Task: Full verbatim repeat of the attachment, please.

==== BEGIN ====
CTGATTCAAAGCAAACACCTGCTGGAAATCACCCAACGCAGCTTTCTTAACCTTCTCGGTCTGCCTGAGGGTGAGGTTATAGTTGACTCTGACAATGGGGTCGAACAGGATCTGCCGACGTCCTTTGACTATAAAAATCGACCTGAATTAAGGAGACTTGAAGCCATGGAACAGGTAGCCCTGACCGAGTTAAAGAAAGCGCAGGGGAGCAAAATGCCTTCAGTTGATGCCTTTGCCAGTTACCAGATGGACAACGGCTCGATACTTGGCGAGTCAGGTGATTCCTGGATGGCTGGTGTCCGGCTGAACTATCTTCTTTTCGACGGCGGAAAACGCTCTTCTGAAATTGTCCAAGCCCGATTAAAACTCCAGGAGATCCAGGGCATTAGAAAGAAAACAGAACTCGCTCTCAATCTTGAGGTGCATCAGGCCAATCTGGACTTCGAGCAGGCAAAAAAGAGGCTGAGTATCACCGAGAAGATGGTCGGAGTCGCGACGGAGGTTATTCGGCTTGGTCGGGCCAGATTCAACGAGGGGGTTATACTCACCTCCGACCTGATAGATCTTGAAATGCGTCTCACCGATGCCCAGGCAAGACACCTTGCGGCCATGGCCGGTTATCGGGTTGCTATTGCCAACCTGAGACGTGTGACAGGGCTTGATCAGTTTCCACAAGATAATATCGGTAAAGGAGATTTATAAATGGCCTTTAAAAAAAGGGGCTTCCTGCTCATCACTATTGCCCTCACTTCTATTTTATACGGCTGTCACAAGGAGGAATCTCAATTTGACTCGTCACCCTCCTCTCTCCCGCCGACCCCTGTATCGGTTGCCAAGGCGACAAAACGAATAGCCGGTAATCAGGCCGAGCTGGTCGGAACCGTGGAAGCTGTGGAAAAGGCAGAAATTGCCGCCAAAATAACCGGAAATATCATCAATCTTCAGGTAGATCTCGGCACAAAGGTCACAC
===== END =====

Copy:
CTGATTCAAAGCAAACACCTGCTGGAAATCACCCAACGCAGCTTTCTTAACCTTCTCGGTCTGCCTGAGGGTGAGGTTATAGTTGACTCTGACAATGGGGTCGAACAGGATCTGCCGACGTCCTTTGACTATAAAAATCGACCTGAATTAAGGAGACTTGAAGCCATGGAACAGGTAGCCCTGACCGAGTTAAAGAAAGCGCAGGGGAGCAAAATGCCTTCAGTTGATGCCTTTGCCAGTTACCAGATGGACAACGGCTCGATACTTGGCGAGTCAGGTGATTCCTGGATGGCTGGTGTCCGGCTGAACTATCTTCTTTTCGACGGCGGAAAACGCTCTTCTGAAATTGTCCAAGCCCGATTAAAACTCCAGGAGATCCAGGGCATTAGAAAGAAAACAGAACTCGCTCTCAATCTTGAGGTGCATCAGGCCAATCTGGACTTCGAGCAGGCAAAAAAGAGGCTGAGTATCACCGAGAAGATGGTCGGAGTCGCGACGGAGGTTATTCGGCTTGGTCGGGCCAGATTCAACGAGGGGGTTATACTCACCTCCGACCTGATAGATCTTGAAATGCGTCTCACCGATGCCCAGGCAAGACACCTTGCGGCCATGGCCGGTTATCGGGTTGCTATTGCCAACCTGAGACGTGTGACAGGGCTTGATCAGTTTCCACAAGATAATATCGGTAAAGGAGATTTATAAATGGCCTTTAAAAAAAGGGGCTTCCTGCTCATCACTATTGCCCTCACTTCTATTTTATACGGCTGTCACAAGGAGGAATCTCAATTTGACTCGTCACCCTCCTCTCTCCCGCCGACCCCTGTATCGGTTGCCAAGGCGACAAAACGAATAGCCGGTAATCAGGCCGAGCTGGTCGGAACCGTGGAAGCTGTGGAAAAGGCAGAAATTGCCGCCAAAATAACCGGAAATATCATCAATCTTCAGGTAGATCTCGGCACAAAGGTCACAC